f5.6 @ 1/250       (EV 13)
~f8  @~1/250      (EV 14/15)
f11  @~1/250      (EV 16)
f16  @ 1/500       (EV 17)

When you set the aperture to f2.8, a “P” light in the finder indicates that you are in Program mode. Contax T2

 

Light Meter

If the chosen aperture is too wide for the fastest shutter speed, a "1/500th" indicator in the finder will blink. Ironically enough, setting your aperture to f2.8 (special program mode) will almost always ensure proper exposure. This is because the camera can set itself to f16 @ 1/500th of a second. 

Flash

The Contax T2 has a very useful built-in flash. To the left of the f2.8 setting on the aperture ring there are two different flash settings. To use the flash on the Contax T2 you must use one of these. 

The double flash setting is a red-eye reduction mode that fires a few short flashes before the main shot. And the single flash setting will pop the flash just once as the shutter opens to light up your image. 

Exposure Compensation

The small dial on the top left of the camera allows you to set exposure compensation in half stop increments, +/- 2 stops. This allows the photographer to slightly affect the camera's automated settings and change the exposure.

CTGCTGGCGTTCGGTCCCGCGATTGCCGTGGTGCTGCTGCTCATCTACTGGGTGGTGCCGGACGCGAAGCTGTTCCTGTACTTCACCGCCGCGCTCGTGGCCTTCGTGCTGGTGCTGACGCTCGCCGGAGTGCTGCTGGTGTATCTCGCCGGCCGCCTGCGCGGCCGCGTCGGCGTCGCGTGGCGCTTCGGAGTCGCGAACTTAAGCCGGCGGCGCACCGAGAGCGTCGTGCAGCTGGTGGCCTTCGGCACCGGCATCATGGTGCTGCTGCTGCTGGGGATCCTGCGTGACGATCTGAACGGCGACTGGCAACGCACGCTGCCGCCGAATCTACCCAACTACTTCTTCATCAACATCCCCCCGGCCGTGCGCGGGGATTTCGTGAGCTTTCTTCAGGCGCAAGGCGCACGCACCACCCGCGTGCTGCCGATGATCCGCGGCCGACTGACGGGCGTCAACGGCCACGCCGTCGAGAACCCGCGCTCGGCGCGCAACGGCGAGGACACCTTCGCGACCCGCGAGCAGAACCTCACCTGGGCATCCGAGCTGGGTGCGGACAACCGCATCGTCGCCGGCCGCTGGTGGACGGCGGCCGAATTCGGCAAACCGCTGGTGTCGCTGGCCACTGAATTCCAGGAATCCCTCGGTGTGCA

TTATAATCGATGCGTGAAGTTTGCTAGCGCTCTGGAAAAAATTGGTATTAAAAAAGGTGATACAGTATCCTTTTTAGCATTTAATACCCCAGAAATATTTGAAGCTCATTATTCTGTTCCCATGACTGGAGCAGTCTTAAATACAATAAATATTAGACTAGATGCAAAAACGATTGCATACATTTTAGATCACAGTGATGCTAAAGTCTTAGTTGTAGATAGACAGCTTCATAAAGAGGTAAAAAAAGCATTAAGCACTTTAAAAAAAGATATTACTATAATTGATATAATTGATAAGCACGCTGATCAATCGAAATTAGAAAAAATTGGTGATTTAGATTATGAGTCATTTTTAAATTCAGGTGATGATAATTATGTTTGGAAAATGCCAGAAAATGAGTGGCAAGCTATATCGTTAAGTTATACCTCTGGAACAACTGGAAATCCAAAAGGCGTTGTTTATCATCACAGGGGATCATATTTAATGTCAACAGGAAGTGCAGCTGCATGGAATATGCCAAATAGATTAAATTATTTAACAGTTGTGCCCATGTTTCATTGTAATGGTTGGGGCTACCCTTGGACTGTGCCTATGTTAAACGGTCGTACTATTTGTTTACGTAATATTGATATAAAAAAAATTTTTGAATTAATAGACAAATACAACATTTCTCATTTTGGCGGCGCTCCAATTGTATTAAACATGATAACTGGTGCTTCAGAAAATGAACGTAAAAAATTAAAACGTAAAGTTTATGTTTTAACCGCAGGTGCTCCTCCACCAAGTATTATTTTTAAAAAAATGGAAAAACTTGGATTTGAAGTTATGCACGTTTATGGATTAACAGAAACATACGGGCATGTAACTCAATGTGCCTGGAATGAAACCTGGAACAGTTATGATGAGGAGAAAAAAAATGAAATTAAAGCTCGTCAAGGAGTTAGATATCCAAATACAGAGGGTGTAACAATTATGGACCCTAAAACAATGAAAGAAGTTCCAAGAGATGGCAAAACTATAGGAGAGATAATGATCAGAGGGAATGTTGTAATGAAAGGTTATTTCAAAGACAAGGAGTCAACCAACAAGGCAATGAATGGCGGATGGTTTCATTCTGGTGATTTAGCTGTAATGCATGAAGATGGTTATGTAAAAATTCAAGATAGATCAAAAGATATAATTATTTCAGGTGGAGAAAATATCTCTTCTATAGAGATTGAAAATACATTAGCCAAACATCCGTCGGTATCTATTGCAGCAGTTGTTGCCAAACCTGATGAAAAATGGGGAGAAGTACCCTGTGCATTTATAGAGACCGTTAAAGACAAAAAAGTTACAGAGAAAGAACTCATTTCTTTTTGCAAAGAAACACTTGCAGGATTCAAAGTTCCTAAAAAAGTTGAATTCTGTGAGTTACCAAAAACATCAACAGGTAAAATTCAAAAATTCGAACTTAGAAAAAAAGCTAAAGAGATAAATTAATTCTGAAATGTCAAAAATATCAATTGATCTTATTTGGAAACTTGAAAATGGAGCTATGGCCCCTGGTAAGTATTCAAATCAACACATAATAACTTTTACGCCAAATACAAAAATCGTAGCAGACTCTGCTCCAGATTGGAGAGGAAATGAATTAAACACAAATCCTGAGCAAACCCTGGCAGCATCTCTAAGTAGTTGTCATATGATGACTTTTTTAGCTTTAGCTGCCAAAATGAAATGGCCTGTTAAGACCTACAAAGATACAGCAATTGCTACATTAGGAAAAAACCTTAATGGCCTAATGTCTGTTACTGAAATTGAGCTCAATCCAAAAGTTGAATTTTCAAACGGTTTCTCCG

Setting the exposure compensation dial to +1 means that whatever the camera will adjust its settings to overexpose by 1 stop.

If you leave the exposure compensation dial set, a red “±” symbol will appear inside the viewfinder.

Setting it to 0 will allow the camera to fully decide exposure without compensating for the photographer's suggestions

With a titanium body, sapphire glass viewfinder window, and legendary 38mm Zeiss lens, the Contax T2 is a premium compact camera worthy of respect.

Contax T2 Alternatives:

If you like the sound of the Contax T2, but aren't convinced, here are a few similar cameras.

Same price or higher:

Leica Minilux

The Leica Minilux is a 35mm, automatic & electronically controlled manual focus, compact film camera, with fixed 40mm f2.4 retractable Leica Summarit lens.

It requires a battery for all operations which include a built-in LED display light meter and a shutter with a maximum speed of 1/400th of a second.

Shutter speeds and aperture can be selected manually or automatically.

Fuji Klasse S

The Fuji Klasse S is a 35mm, automatic focus, compact film camera, with fixed 38mm f2.8 retractable Super-EBC Fujinon lens.

It requires a battery for all operations which include a built-in LED display light meter and a shutter with a maximum speed of 1/1000th of a second.

Shutter speeds are selected automatically by the camera, and aperture can be selected manually or automatically.

Contax T3

The Contax T3 is a 35mm, automatic & electronically controlled manual focus, compact film camera, with fixed 35mm f2.8 retractable Carl Zeiss Sonnar T* lens.

It requires a battery for all operations which include a built-in LED display light meter and a shutter with a maximum speed of 1/500th of a second.